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Messages - haeffnkr

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1
Yeast and Fermentation / Re: White labs pitch rate?
« on: August 31, 2017, 09:56:58 PM »
You need about 850 billion cells for a proper pitch. That's 45.4 liters x 1.5 billion cells per liter multiplied by 12.5 degrees Plato(1.050).  With the yeast being 4 months out from its production date You can figure about 40% viability which would mean around 40 billion cells in the packet, assuming the packet started at 100 billion cells This estimate errs on the safe side.

This calculator will help you figure out what you need in the line of a starter.
http://www.brewunited.com/yeast_calculator.php

Thanks... This is a nice calculator.

I appreciate all the feedback guys.
Yes a 2 gallon starer with 2 packs is close to what the calculator says.

I usually step up a fresh pack in 2, 1 gallon starters and try to pitch the second one at full krausen which also aligns to the calculator.
I thought the pure pitch packs might have had more cells to start with and would have been closer than to the total I needed and I had no idea the yeast falls so far so fast after the production date.

thanks for all the help.
Kevin

2
Yeast and Fermentation / White labs pitch rate?
« on: August 30, 2017, 08:46:24 PM »
Hi,
I am on the fence of whether to build up a starter or not for my 12 gallon lager.

I read somewhere 1.5 billion per liter for a 1.050 lager for a pitch rate?
So at 1.5 billion per liter lager pitch rate at 12 gallons = 45.4 liters X 1.5 = 68.1 billion cells.

from Whitelabs site -
https://www.whitelabs.com/innovation-homebrewers

Although the PurePitch® packages state a cell net volume of 40 mL, actual volumes range from 40 to 50 mL.

In our production, we allow for cell counts of 1.5 to 3.0 billion per milliliter which will produce 60 to 120 billion total cells if 40 mL. We target the high range of cell counts and fill volumes in our production and packaging processes, however as stated above, the reality of cell biology is that those numbers will vary.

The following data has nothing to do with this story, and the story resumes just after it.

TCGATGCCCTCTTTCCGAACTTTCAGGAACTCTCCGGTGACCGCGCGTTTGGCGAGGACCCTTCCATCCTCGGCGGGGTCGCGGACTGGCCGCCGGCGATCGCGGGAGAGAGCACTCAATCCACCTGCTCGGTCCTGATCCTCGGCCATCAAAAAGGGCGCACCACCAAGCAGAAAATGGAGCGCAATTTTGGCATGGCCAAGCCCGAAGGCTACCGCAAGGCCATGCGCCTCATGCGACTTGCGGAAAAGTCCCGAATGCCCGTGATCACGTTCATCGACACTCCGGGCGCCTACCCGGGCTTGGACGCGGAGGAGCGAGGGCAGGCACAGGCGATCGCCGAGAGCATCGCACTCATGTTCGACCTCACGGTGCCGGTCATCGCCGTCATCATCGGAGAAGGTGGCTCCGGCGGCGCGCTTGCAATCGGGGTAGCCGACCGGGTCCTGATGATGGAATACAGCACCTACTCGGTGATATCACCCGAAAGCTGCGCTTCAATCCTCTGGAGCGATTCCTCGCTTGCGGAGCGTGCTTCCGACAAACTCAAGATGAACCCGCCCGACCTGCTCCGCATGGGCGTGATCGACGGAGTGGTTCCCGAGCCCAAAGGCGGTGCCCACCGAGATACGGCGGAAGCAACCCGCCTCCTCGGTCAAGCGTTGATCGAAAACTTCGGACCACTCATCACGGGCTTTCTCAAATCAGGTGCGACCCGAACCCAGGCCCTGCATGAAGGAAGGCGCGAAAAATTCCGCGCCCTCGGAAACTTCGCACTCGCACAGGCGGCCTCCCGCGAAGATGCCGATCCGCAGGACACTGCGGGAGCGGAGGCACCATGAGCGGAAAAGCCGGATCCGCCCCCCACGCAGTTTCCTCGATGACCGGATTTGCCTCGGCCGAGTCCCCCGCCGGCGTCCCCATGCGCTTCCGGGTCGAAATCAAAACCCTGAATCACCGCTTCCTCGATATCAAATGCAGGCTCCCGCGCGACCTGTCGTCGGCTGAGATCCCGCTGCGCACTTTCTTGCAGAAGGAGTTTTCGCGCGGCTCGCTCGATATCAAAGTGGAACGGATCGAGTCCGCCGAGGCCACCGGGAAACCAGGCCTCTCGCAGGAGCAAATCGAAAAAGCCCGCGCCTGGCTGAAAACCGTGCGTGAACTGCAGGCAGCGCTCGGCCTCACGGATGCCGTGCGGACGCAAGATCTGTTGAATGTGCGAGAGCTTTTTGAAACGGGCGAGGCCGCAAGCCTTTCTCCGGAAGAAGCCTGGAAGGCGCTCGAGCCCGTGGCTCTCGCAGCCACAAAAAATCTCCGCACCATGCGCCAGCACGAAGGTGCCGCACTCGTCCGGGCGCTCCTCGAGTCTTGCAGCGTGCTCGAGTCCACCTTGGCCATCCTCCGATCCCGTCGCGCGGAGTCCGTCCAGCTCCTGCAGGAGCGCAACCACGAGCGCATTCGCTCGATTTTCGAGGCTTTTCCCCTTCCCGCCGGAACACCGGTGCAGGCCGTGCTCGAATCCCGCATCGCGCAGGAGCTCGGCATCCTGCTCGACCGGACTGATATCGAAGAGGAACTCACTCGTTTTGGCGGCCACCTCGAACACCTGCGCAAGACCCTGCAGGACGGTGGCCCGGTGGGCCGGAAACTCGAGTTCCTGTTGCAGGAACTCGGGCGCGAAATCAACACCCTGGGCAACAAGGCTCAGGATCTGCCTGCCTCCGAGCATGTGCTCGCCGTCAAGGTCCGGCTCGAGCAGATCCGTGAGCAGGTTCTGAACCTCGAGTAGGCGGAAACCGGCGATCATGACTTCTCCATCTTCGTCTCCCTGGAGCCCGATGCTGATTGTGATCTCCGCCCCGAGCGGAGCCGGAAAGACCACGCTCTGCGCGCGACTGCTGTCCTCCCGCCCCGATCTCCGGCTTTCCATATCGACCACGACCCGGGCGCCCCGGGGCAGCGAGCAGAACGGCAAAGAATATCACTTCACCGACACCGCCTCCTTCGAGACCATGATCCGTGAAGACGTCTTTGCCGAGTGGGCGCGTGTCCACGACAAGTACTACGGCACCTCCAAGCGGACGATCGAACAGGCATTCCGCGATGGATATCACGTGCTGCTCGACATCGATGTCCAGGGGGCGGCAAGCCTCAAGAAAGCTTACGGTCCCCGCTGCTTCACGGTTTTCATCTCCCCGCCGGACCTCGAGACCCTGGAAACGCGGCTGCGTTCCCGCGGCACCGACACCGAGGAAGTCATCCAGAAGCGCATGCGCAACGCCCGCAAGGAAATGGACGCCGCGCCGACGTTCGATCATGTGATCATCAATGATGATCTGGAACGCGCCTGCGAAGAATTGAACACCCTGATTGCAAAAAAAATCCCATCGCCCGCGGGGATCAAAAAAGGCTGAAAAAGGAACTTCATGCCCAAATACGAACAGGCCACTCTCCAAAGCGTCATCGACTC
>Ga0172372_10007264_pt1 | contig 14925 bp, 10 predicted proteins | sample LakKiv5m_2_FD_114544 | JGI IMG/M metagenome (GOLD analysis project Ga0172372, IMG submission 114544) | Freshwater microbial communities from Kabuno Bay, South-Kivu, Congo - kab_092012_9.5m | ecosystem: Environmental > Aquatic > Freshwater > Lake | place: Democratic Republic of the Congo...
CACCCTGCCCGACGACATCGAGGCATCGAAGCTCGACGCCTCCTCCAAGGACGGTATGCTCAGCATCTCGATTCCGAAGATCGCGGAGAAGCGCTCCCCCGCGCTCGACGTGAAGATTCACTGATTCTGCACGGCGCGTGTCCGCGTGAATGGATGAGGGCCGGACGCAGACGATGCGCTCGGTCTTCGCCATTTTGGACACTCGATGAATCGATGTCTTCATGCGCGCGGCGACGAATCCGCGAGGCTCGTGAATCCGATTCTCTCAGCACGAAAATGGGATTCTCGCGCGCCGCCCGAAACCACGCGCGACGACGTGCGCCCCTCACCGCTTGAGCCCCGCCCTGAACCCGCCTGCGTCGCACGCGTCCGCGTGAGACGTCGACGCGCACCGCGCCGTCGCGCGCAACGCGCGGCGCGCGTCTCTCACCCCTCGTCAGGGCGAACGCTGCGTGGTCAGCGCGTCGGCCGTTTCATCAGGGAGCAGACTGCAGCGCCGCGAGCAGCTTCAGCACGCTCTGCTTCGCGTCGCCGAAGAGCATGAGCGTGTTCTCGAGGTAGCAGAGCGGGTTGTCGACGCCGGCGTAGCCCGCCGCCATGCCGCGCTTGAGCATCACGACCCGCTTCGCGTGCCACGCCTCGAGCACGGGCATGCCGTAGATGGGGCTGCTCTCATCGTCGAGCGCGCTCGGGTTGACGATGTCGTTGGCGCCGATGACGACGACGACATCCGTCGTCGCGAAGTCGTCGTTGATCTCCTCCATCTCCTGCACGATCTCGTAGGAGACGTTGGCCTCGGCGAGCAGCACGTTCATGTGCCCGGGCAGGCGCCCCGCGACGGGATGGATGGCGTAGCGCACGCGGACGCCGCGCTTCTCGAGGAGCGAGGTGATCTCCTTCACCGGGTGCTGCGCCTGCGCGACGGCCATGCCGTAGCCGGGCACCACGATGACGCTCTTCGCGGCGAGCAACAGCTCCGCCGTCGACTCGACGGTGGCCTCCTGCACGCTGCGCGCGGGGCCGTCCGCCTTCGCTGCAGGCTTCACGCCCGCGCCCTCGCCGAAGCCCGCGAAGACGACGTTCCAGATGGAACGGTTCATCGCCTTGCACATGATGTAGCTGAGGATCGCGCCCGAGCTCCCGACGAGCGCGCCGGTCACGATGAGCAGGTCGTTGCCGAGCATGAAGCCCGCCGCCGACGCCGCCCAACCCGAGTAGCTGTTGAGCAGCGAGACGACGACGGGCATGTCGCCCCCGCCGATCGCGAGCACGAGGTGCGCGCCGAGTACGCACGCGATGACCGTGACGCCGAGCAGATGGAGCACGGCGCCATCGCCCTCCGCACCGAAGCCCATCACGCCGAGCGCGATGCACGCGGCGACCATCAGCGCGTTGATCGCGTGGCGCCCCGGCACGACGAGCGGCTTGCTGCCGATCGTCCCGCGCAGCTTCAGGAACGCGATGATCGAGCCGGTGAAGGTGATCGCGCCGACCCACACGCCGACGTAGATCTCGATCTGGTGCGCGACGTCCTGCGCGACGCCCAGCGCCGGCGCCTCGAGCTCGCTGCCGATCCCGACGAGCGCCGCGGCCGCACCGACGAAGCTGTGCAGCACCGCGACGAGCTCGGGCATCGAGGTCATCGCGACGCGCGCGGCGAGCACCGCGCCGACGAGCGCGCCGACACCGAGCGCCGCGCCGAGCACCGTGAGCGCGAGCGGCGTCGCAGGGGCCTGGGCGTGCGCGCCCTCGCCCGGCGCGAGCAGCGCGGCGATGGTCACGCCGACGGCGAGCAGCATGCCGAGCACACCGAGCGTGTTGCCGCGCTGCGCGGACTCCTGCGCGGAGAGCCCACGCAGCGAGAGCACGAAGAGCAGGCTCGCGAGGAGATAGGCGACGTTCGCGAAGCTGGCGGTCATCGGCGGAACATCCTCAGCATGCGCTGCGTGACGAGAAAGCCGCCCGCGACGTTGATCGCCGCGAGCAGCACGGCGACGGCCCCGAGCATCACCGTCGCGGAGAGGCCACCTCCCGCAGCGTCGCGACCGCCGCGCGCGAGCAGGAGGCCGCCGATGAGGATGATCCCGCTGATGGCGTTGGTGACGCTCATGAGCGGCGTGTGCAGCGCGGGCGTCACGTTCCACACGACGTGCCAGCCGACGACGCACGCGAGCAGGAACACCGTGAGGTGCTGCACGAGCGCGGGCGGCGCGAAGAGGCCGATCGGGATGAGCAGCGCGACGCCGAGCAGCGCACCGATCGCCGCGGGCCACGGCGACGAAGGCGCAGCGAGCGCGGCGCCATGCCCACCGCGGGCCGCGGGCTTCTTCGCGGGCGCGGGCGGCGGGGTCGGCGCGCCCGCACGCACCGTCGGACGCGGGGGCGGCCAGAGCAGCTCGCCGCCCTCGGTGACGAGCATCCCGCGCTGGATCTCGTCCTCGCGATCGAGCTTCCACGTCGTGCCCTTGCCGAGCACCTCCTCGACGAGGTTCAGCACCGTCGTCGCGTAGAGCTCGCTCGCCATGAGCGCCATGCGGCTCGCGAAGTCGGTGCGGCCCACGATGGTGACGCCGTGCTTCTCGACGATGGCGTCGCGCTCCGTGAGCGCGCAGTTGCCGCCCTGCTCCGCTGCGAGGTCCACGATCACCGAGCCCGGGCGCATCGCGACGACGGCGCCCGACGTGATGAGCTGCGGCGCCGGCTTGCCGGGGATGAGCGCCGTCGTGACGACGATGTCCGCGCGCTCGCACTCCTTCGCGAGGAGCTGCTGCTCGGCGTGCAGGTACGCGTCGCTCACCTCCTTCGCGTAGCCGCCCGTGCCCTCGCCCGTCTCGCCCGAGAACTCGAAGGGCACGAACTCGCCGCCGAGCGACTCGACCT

At it says here that 2 packs is what you need for 10 gallons of wort - https://www.whitelabs.com/resources/homebrew-starter-tips

So If the pure pack packages for WLP940 lager yeast says it has 100 billion cells per pack, 2 packs should be more than enough right?

But... what if the local brew supply places have yeast that best to use by August 1 and it is now almost Sept? use 3?

hope that all made sense
haeffnkr

3
Thanks for the good suggestions.

Kevin

4
Yeast and Fermentation / 3 piece air lock keeps blowing out sanitizer
« on: August 28, 2017, 11:07:48 AM »
Hi,
I have been using a 3 piece air lock with starsan in it for a while,  The airlock assembly is in the stopper in my 14 gallon fermenters.

During the first few days of active fermenation the starsan bubbles all out of the air lock and I have to keep adding more and have the fear it blowing it all out and allowing air into the brew. I usually dont have a yeast blow out problem.

Is there a better air lock design or should I just use a blow off tube or any other suggestions to keep a safe amount of starsan in the airlocks?

thanks Kevin

5
A friend who is a National judge and a pro, and I, could taste the difference in a split batch of CAP. The 940 was too clean for a CAP.

Try the 940, you might like it better, or not. You don't know until you try it in your beer.


Yeah, 940 is extremely clean. Down side - not much classic European lager character. Up side- being so clean, it brings malt and hop character more to the forefront. Really good in some beers.

The styles that white labs says that applies to is american lagers and most german lagers. 

https://www.whitelabs.com/yeast-bank/wlp940-mexican-lager-yeast

I will try it again in some light lagers and see if I like it more than 830.

thanks Kevin



6
Yeast and Fermentation / lager yeast - 830 and 940 - pretty close?
« on: August 25, 2017, 07:56:43 AM »
Hello,
I made a Vienna lager that was basically half pils and half Vienna and was trying to get close to Victoria (Mexican) Lager. 
Last night I did a tasting side by side and could not really tell the difference, they were very very close.

I used 34/70 dry yeast actually which is to be 830 yeast.
I was going to brew a few beers w/ 940 but the fact that my 830 Vienna beer tasted like Victoria brewed with what I assume was 940  were so close has me scratching my head and wondering if I should bother getting the 940 strain going.

So that all said... Can you all taste the difference between 830 (34/70) and 940 lager yeasts?

thanks haeffnkr

7
thanks for responding and I have found this on their site,  but I dont know what this means -

PITCHING: 80 to 120 g/hl for fermentation at 12°C – 15°C (53.6-59°F).
increase pitching for fermentation lower than 12°C (53°F), up to 200 to 300 g/hl at 9°C (48°F)

thus my questions -
How do I get from gallons and gravity to metric something or another?

I just did the math and confirmed 4 packs.

100 g/hl = 1 g/l

There are 3.79 l/gallon and you have 12 gallons, so you need 45.4 g.

There are 11.5 g/packet of dry yeast.  So, you need